There are certain exemptions to the 14-day disclosure rule. Primarily, the FTC exempts the transfer of a franchise by an existing franchisee, as long as the franchisor has not had “significant involvement” with the prospective franchisee. Therefore, technically, a franchisor doesn’t have to disclose you if you’re buying an existing location. However, if you will be required to sign the franchisor’s then-current form of franchise agreement as a condition of the resale, then you must be disclosed even though you’re buying an existing location. Similarly, if the franchisor directs you toward buying an existing location, he must disclose you with the FDD. At the end of the day, while there are certain exemptions, it’s best practice for franchisors to simply disclose every prospective franchisee whether that candidate is exploring a resale or a new franchise location. We represent about 65 franchisors, and we recommend this to all of them.

What to do if you’re not disclosed

If you’re in the process of buying into a franchise, and the franchisor has not provided the FDD, you should reach out immediately and ask for a copy. Most franchisors are fairly sophisticated and understand the basics of franchising enough to follow the disclosure rules. If you have already bought into a franchise and were never disclosed with the FDD, you should talk to an attorney to determine your options. If you have a great relationship with your franchisor, bring it up with them. However, if you weren’t disclosed, you are probably facing other issues with your franchised business. Franchisors are required to follow the federal and state franchise laws, which exist to protect the consumer—you!

Jonathan Barber exclusively practices franchise law as a partner at Barber Power Law Group, in Charlotte, North Carolina. He has assisted hundreds of clients world-wide with their FDDs and franchise purchases. Barber also represents emerging and established franchisors. Contact Barber at 980-202-5679 or JBarber@barberpowerlaw.com. Visit www.barberpowerlaw.com.

1 01, 2019

Franchise Success by Avoiding Common Mistakes

By |2019-01-01T01:48:25+00:00January 1st, 2019|

Woman Working at Computer

Franchise Success by Avoiding Common Mistakes

By Paul Segreto

Mistakes are a part of life. However, learning from mistakes is part of life, too. But if you could learn from the mistakes of others rather than your own, wouldn’t you want to?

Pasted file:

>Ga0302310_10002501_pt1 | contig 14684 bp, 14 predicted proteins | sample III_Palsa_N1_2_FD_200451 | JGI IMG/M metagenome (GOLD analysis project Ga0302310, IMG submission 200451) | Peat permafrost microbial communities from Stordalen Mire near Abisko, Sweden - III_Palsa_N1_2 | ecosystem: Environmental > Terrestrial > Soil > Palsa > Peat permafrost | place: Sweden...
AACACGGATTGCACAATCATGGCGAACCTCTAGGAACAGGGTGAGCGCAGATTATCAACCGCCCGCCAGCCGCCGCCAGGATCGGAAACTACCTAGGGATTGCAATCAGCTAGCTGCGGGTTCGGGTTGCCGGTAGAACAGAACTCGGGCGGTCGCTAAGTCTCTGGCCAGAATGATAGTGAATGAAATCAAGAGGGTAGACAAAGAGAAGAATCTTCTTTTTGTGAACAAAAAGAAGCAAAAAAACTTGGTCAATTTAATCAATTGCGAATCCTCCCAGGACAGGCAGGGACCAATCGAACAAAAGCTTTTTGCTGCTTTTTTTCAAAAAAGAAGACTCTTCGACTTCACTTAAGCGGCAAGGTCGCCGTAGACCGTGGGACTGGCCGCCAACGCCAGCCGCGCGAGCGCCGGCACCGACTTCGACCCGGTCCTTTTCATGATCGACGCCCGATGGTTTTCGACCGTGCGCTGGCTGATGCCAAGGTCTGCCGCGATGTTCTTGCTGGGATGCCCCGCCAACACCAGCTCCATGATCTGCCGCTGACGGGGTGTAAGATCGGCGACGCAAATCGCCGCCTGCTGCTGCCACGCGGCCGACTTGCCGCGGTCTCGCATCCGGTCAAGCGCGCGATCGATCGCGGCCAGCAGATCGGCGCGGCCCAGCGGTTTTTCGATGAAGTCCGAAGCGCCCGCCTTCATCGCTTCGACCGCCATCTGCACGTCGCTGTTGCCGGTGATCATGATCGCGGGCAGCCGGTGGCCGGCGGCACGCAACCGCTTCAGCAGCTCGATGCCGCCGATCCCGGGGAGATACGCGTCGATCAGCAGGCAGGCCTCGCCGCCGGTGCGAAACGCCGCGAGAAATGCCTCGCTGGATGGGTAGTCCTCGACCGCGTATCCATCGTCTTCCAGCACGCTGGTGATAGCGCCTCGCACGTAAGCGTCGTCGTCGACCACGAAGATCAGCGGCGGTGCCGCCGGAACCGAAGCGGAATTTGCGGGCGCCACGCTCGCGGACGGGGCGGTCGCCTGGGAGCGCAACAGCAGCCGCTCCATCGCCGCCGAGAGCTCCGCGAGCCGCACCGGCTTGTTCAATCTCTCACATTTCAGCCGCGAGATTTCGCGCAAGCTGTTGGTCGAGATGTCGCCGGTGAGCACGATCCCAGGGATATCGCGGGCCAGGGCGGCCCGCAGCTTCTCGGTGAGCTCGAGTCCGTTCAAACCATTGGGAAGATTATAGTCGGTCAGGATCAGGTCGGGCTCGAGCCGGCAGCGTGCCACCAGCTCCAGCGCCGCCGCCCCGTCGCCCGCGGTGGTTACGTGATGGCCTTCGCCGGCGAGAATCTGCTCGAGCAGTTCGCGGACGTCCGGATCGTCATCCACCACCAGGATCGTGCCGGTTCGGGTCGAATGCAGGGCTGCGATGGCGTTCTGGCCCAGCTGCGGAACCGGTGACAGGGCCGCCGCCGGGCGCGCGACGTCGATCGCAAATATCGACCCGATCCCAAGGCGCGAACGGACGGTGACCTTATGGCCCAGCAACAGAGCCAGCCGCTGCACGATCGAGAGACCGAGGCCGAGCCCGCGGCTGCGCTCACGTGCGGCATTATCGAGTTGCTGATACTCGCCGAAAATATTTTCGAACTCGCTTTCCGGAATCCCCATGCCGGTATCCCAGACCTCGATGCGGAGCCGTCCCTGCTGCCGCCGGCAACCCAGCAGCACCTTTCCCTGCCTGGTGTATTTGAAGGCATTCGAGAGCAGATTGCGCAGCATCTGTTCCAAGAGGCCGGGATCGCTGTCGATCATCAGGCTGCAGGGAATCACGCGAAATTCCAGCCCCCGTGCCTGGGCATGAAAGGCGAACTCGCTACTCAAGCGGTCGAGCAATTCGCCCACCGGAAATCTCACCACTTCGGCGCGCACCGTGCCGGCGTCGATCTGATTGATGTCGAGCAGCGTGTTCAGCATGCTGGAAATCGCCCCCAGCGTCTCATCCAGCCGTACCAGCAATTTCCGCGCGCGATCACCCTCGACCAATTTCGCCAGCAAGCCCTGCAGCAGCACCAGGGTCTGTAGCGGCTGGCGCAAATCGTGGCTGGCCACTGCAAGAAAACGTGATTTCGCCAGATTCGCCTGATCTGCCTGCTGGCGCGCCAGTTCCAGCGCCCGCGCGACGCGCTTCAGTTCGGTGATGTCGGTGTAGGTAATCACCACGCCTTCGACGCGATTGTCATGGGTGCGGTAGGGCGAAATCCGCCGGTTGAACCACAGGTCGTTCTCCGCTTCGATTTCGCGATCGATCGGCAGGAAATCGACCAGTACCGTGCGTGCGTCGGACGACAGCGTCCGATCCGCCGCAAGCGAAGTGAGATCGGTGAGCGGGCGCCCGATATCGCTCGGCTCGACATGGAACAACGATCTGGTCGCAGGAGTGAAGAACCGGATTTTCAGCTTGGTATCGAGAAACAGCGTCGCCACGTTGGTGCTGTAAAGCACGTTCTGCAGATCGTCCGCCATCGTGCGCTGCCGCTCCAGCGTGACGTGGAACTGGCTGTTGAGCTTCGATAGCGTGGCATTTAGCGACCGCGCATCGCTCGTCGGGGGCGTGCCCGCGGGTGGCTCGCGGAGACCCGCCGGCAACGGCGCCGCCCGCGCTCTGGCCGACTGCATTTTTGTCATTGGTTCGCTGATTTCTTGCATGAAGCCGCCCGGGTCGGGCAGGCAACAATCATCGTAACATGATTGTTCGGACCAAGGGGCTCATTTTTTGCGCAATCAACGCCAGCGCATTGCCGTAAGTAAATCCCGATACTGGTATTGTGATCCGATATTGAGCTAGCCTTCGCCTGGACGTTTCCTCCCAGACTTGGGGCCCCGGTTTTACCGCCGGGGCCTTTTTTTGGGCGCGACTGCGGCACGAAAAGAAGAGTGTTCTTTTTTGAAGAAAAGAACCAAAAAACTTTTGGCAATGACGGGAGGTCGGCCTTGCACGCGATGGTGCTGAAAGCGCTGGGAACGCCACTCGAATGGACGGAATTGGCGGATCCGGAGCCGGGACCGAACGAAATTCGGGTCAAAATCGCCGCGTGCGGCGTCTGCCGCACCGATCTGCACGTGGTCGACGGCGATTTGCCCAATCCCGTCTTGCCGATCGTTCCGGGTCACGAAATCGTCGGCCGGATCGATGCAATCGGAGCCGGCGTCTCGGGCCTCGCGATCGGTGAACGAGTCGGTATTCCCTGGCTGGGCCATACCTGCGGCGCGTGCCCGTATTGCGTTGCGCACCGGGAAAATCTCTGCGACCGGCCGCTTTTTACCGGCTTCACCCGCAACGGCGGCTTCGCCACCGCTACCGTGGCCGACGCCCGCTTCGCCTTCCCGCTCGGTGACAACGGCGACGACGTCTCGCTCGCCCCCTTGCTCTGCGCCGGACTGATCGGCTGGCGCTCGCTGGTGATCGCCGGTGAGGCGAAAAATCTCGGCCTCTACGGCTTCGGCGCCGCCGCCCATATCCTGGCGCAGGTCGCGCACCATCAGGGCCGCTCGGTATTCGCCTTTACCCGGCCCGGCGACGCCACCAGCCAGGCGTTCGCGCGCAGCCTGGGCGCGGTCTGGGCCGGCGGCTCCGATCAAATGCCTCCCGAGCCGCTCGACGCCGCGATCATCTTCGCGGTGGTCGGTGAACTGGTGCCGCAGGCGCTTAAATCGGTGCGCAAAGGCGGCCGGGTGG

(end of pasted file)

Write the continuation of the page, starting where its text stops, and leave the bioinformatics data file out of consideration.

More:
There are some common mistakes individuals make when exploring and investing in a franchise, and they’re easy to avoid. Here’s a few to watch out for, so you can improve your chances of success in your new business.

Mistake 1: Not Learning About Life as a Franchisee

Sure you have good instincts, but when investing in a franchise, relying solely on your instincts is not necessarily the best decision. Rather than just trusting your instincts, which could land you in hot water with your franchisor, landlord, or tenant, choose to learn all you can before you finalize any agreement. That said, always trust your gut and dig into what may be giving you a bad feeling. Talk with other franchisees. Ask them to share with you a day in the life of a franchisee. Also, speak with other tenants in the shopping center where you’re considering a lease. For both parties, ask whether they would do it again.

Knowledge is power. By learning from a leader within the franchise organization—as well as doing your own thorough research before you dive in—you are setting yourself (and your franchise) up for success. Ask franchisees how issues and disagreements have been addressed in the past. Ditto for tenants.

Mistake 2: Rushing Your Due Diligence

Slow and steady can win the race, even in franchising. While you might be eager to get started as soon as possible, there may be moments where more time—and patience—is prudent.

For example, when choosing a location for your business, never allow yourself to be in such a rush that you choose a bad location or fail to negotiate. You want not only the best rate per square foot, but also a tenant improvement allowance and other benefits, such as free rent. Look to the future by checking current visibility, and try to determine if there’s a possibility of that visibility being blocked, maybe by a new building on a pad site along the property’s outer rim or heaven forbid, road construction. Often, plans for both are made well in advance.